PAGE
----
​Students’ fight not over, says lawyer

​Lawyer representing the University of Papua New Guinea students, SRC president Kenneth Rapa and the student representative council, said the fight is not over despite the court’s ruling this afternoon.

Speaking to the media outside the Waigani Court house, Laken Lepatu Aigilo said: “Let me put to the nation that this does not mean that the fight is over. We will look into other means if it means to draft separate proceedings, we will do so. We will look into how we can seek justice.”

He made these statements after the National Court refused orders from a human rights case that was moved this morning.

“The fight is not over. We will fight until we see justice and I pledge to fight for the students, not to be paid for what I do but as a citizen of this country I am providing free legal service to the students. I support the students, we will stand with them and fight, it is not over,” he said.

This morning, an application seeking three main orders of the National Court was moved before Justice Derek Hartshorn.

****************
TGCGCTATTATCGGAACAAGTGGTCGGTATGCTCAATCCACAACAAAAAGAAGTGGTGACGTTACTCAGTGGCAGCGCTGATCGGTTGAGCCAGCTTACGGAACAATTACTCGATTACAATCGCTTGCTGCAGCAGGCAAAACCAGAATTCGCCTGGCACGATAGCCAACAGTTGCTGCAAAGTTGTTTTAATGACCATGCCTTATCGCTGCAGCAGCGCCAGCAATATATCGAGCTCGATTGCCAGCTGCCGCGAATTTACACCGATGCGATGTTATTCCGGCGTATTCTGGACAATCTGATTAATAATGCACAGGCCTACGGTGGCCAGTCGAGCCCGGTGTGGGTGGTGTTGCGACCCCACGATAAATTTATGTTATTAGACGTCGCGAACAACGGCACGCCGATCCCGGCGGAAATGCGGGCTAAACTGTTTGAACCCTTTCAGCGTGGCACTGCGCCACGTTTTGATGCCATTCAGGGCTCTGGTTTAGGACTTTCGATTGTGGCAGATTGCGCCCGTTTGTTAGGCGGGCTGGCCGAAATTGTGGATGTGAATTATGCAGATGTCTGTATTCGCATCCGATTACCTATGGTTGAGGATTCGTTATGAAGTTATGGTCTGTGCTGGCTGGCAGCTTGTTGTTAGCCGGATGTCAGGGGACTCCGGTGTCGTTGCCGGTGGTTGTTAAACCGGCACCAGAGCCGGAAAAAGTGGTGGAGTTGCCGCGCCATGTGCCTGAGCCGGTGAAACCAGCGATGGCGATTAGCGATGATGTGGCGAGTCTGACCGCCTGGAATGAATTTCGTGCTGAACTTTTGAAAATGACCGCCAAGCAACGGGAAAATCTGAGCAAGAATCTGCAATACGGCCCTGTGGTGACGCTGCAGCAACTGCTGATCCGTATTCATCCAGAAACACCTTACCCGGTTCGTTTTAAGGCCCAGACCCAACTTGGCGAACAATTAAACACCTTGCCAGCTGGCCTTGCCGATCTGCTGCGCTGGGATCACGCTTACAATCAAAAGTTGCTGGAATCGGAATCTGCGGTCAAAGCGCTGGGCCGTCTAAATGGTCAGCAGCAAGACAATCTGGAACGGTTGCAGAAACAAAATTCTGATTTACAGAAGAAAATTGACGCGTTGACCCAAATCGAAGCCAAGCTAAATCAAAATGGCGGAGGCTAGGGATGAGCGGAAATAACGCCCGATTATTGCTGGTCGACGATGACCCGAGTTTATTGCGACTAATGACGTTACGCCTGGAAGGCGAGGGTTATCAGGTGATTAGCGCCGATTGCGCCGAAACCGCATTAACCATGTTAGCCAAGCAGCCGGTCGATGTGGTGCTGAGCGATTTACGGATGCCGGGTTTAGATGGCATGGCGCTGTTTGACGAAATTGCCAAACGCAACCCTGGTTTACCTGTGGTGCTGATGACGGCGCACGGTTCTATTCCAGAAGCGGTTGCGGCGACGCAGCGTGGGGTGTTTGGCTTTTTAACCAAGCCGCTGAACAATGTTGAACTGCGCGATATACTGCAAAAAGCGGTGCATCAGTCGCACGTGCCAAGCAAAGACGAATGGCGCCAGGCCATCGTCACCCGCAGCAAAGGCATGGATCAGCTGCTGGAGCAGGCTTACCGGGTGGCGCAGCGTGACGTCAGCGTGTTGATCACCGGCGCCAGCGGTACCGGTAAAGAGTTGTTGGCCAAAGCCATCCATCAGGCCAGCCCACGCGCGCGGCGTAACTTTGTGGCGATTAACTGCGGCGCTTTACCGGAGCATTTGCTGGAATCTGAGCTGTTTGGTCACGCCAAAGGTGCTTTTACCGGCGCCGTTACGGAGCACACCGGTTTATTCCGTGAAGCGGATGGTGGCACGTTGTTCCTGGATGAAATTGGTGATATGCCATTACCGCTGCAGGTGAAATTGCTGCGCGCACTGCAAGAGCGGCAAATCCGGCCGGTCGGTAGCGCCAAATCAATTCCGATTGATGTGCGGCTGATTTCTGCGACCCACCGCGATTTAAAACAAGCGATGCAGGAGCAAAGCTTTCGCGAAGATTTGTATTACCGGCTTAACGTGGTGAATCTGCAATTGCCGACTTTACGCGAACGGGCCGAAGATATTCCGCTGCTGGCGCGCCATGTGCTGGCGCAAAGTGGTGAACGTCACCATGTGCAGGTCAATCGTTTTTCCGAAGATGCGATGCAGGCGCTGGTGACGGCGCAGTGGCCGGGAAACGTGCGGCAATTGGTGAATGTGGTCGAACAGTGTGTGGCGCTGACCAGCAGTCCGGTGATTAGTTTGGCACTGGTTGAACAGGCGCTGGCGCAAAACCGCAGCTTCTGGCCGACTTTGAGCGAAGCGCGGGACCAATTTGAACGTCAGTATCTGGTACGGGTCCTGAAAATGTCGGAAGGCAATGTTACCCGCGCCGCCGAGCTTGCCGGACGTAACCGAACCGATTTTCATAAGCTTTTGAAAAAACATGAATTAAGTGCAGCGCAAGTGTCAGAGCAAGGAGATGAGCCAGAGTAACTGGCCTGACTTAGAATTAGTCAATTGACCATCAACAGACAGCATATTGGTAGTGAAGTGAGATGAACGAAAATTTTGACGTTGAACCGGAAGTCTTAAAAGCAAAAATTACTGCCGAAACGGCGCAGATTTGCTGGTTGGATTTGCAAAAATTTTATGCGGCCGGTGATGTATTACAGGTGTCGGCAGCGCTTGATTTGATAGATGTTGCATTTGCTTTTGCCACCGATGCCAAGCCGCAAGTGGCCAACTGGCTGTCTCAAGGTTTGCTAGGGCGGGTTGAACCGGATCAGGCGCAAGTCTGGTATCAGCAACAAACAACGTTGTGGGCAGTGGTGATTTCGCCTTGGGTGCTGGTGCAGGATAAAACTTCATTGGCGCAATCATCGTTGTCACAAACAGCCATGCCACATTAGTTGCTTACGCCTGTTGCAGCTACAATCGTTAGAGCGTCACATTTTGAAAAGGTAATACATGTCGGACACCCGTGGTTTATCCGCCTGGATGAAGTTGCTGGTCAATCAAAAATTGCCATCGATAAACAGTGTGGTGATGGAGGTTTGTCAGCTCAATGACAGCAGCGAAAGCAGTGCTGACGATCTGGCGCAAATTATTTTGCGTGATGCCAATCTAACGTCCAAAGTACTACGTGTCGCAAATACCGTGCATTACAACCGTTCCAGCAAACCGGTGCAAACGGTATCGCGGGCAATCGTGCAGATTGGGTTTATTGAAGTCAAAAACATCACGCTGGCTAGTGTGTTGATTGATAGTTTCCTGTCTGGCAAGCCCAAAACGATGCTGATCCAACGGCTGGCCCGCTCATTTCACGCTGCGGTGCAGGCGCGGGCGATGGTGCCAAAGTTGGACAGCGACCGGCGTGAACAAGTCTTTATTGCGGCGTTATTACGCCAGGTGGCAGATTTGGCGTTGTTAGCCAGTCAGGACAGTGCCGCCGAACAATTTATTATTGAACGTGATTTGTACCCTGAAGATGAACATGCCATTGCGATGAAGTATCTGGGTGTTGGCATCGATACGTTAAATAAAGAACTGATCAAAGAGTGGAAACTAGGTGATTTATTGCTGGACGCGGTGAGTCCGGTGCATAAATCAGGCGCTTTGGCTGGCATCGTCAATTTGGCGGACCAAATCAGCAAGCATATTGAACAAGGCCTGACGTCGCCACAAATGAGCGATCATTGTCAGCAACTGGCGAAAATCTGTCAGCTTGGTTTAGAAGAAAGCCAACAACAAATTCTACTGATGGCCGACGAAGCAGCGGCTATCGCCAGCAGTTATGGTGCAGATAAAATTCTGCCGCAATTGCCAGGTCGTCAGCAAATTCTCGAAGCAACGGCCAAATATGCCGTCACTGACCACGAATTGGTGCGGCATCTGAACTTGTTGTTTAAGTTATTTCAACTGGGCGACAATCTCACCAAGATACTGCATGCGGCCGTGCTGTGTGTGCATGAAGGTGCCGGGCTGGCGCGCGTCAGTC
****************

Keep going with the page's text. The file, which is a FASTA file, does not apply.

In that application, the students through their SRC president and student council asked the court to restrain police from being deployed at the UPNG Waigani and Taurama campus.

The application also sought an order of the court to restrain police from arresting the student leaders and from harassing them.

They also sought an order of the court to summon Police Commissioner Gari Baki, NCD/Central Commander Sylvester Kalaut and NCD Metropolitan Superintendent Ben Turi to come to court and explain why they ordered the shooting of the students on June 8.

The substantive relief of the third order sought was for the court to declare that the shooting was ordered by the three above, as those who shot at the students were low ranked officers who were acting on orders ‘from above’.

All these orders sought by the students were refused by the court this afternoon. Justice Hartshorn found that the issues were not serious issues to be tried.

He ruled that police cannot be prevented from performing their constitutional function or be stopped by the Court from conducting investigations.

Justice Hartshorn also found the balance of convenience did not favour the students, adding they can still sue damages from police.

He said the students have rights under the constitution but the interim injunction they are seeking is an interference of the constitutional function of the Police force.


Sally Pokiton